Balazs Gyorffy, 1938-2012
14 November 2012
Balazs Gyorffy, Emeritus Professor of Physics and Senior Research Fellow at the University of Bristol, died on 25 October after a short illness. Professor Robert Evans pays tribute to an outstanding scientist and a valued colleague, best described as a force of nature.
Balazs was born in Eger, Hungary. In 1956, realising that as a 'class enemy' he would be barred from higher education, Balazs left on a train bound for Vienna. When this was stopped by Russian soldiers he and his mates jumped off, ran through marshland, bribed a guard with watches and broke through the iron curtain into Austria.
Ending up in the US, Balazs entered Yale University where he studied Electrical Engineering and Physics, obtaining a BSc in 1961. His entry into Yale was facilitated by the fact that he was a swimmer of Olympic standard. He continued in Yale completing his PhD on the theory of pressure effects on the output of gas lasers in 1966. His PhD advisor was Willis E. Lamb Jr., Nobel Laureate in Physics.
Balazs came to the UK in the same year and held postdoctoral research appointments in UCL, Queen Mary College and Sheffield University before joining the Physics Department of the University of Bristol as a lecturer in August 1970. His presence was felt from day one. This tall, athletic, handsomely moustached, charming, and argumentative man brought new energy and ideas.
By 1972 he was setting a new research agenda. Balazs was promoted to Reader in 1980 and to Professor in 1987. Balazs retired, rather the University ceased to pay his salary, in 2003. As Emeritus Professor his scientific productivity continued unabated. He published three papers in 2012 and was collaborating with several colleagues on new pieces of work until the final days of his illness.
Balazs Gyorffy was a theoretical physicist working across a broad area of solid state physics. Perhaps as a consequence of his training with Willis Lamb, Balazs always attempted to bring fundamental, first-principles approaches to the difficult problems he tackled.
Balazs was probably the first to coin the term electron ‘glue’ to describe the role of electrons in determining the structure and properties of metallic materials. He is perhaps best recognized for his seminal contributions to the theory of metallic alloys (mixtures of two or more atomic components) where he developed a powerful and tractable approach for calculating the electronic structure that continues to be a key tool for materials scientists. This only one of the topics Balazs pursued. Throughout his career he published more than 260 scientific articles.
Balazs was frequently a visting professor. His ability to enthuse young researchers, and to re-invigorate some of the more senior ones, led to many invitations for extended stays. Balazs was a charismatic lecturer who took no prisoners. Those students who survived a Gyorffy undergraduate course often went onto great things. His talents were best reserved for final year undergraduates where his enormous enthusiasm and deep knowledge of theoretical physics were much appreciated. It was in postgraduate teaching where Balazs showed exceptional commitment. He was a fierce advocate for postgraduates continuing their formal education beyond BSc.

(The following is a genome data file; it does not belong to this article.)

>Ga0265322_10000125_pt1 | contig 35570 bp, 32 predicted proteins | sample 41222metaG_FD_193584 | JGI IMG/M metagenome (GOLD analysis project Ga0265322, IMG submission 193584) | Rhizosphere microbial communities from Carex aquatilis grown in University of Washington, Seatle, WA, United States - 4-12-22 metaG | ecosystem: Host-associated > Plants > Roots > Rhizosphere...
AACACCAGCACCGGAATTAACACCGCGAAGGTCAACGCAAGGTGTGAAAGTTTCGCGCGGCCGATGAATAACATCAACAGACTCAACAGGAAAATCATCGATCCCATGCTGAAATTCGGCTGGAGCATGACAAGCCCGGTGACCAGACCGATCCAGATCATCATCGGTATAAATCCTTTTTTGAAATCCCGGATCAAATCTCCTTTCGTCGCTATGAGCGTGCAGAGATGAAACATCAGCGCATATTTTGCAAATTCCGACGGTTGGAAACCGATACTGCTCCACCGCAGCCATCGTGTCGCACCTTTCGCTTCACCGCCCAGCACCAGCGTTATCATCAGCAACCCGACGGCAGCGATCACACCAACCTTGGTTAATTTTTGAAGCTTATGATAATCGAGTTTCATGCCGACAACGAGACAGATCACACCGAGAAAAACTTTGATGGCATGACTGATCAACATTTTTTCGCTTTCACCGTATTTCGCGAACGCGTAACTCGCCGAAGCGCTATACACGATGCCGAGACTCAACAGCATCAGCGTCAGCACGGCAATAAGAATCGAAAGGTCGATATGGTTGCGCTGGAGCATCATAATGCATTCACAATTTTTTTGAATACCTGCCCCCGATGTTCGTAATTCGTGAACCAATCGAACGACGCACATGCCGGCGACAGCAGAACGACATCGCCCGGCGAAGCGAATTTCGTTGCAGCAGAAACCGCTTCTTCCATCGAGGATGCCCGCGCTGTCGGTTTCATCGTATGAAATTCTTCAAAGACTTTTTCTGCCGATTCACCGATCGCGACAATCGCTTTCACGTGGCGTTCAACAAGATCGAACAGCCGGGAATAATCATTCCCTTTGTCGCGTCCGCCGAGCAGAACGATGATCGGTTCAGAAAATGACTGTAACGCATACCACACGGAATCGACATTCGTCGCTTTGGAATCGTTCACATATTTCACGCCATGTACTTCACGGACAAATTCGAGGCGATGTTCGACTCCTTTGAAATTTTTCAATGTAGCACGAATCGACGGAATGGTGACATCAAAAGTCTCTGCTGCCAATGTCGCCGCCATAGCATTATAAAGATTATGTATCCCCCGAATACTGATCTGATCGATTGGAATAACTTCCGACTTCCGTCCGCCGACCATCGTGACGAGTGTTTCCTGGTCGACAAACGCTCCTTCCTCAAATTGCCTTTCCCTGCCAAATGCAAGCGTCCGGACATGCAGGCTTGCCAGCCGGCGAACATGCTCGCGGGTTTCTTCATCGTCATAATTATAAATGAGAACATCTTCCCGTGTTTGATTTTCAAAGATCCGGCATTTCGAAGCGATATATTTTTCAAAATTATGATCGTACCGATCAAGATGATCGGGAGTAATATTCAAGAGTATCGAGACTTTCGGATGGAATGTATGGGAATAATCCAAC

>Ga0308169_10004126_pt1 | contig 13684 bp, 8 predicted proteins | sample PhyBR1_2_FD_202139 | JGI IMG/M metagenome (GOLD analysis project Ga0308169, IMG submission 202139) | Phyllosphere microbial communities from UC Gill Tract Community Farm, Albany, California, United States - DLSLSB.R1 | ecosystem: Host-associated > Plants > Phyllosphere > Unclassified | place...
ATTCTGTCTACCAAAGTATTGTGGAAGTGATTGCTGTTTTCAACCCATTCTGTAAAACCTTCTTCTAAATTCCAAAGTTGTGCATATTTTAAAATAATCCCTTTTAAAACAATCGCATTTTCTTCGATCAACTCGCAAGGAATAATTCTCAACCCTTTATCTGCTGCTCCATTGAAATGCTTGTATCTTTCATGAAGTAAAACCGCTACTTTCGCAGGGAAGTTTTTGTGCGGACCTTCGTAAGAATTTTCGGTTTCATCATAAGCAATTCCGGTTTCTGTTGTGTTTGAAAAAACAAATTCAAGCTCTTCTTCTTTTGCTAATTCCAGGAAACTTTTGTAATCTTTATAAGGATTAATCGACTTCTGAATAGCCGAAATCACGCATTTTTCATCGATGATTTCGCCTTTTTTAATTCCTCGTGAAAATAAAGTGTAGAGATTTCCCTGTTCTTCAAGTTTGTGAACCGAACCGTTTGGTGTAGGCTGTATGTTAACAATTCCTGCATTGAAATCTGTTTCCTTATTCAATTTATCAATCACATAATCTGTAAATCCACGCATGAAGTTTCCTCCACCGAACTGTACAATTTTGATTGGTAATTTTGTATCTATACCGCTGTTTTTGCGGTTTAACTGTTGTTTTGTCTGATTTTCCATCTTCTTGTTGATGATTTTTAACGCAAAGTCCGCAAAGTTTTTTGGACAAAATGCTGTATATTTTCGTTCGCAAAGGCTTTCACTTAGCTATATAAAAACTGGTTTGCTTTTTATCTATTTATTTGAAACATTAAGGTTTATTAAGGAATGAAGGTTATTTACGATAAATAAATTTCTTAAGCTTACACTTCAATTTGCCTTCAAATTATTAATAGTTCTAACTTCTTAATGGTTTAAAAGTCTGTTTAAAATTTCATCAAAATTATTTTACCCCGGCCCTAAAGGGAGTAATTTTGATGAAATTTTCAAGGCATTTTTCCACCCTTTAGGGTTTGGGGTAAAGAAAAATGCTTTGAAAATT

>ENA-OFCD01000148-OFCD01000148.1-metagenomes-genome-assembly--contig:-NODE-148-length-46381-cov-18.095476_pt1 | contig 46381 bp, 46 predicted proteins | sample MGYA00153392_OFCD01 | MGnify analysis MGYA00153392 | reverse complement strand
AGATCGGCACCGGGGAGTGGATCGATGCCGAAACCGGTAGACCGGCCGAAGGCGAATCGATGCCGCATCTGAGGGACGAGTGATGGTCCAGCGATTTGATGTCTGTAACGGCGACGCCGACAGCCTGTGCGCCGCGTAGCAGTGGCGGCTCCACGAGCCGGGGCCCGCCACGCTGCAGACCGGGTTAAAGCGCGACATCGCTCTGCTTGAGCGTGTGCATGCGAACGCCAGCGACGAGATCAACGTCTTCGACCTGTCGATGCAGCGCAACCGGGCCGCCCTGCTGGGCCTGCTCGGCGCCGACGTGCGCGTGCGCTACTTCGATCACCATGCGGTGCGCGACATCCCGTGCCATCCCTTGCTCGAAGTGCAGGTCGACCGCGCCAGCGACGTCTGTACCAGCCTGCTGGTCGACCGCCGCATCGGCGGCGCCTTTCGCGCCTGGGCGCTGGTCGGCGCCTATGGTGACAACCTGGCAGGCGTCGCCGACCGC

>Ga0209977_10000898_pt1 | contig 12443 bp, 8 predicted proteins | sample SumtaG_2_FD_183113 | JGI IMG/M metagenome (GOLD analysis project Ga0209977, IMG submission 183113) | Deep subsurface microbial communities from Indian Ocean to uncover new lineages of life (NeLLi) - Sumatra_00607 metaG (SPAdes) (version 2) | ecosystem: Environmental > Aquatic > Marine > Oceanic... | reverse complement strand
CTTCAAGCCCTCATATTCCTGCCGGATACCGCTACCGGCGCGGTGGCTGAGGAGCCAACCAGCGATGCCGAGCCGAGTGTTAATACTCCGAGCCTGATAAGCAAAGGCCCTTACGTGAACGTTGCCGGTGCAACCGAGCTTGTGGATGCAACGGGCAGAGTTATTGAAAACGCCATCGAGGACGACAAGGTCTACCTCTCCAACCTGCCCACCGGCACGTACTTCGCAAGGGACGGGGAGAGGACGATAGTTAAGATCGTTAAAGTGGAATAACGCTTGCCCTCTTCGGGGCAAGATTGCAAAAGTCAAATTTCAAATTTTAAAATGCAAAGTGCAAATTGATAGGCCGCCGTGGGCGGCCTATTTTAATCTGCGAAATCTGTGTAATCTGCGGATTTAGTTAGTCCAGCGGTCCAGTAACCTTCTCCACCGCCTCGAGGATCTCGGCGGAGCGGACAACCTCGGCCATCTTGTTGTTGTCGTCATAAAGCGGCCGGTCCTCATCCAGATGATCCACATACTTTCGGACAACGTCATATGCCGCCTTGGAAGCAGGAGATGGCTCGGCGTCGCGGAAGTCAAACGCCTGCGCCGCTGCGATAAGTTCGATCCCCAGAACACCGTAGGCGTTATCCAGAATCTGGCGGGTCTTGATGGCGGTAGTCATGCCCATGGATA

Balazs was more than a leader in his discipline; he was an inspirational, generous and entertaining colleague. He possessed incredible energy and passion for everything that he engaged in - not only his research and scholarship.
His interests were wide and politics was a particular passion. He was an active member of the Cotham and Redland Branch of the Labour Party and regularly made clear his views. As an enthusiastic member of the University Arts Lectures Committee, Balazs brought a scientific perspective and with it a string of new ideas.
Balazs was a member of Bristol Central Swimming Club and of Gloucester Masters. In 2009, he held the European Masters record for the 200 metres freestyle (age group 70-74). I recall how upset he was when ‘a young East German stole’ his record. Balazs continued swimming in competitions until well into 2012 when his illness made this impossible.
There are many anecdotes about Balazs and all are true. Several involve his forgetting to take or mislaying his (US) passport but somehow managing to talk his way back into the UK. Sometimes this entailed a telephone call from the Border authorities to the Registrar, usually in the early hours of the morning, seeking confirmation that a certain Professor Gyorffy was indeed employed by the University of Bristol. On one occasion in the 1970s Balazs was driving from Bristol to a conference in Manchester with a Hungarian colleague. Happily talking physics and singing songs from the old days, they were unaware of the motorway exit to that fine city. It was only when another passenger woke up and noticed they were about to enter Scotland that they realized that had gone slightly too far.
Many of us who knew Balazs imagined that a person with such spirit and such physical presence would be immortal - as is a force of nature. Sadly we were mistaken.
- A memorial event will take place at 2pm on Saturday, 17 November in the Tyndall Lecture Theatre, School of Physics (entry from the rear Royal Fort entrance). The Gyorffy family together with the School of Physics warmly invite those who knew Balazs to celebrate his life. The memorial event will be followed by a reception with drinks and nibbles.
A full version of this obituary can be read here.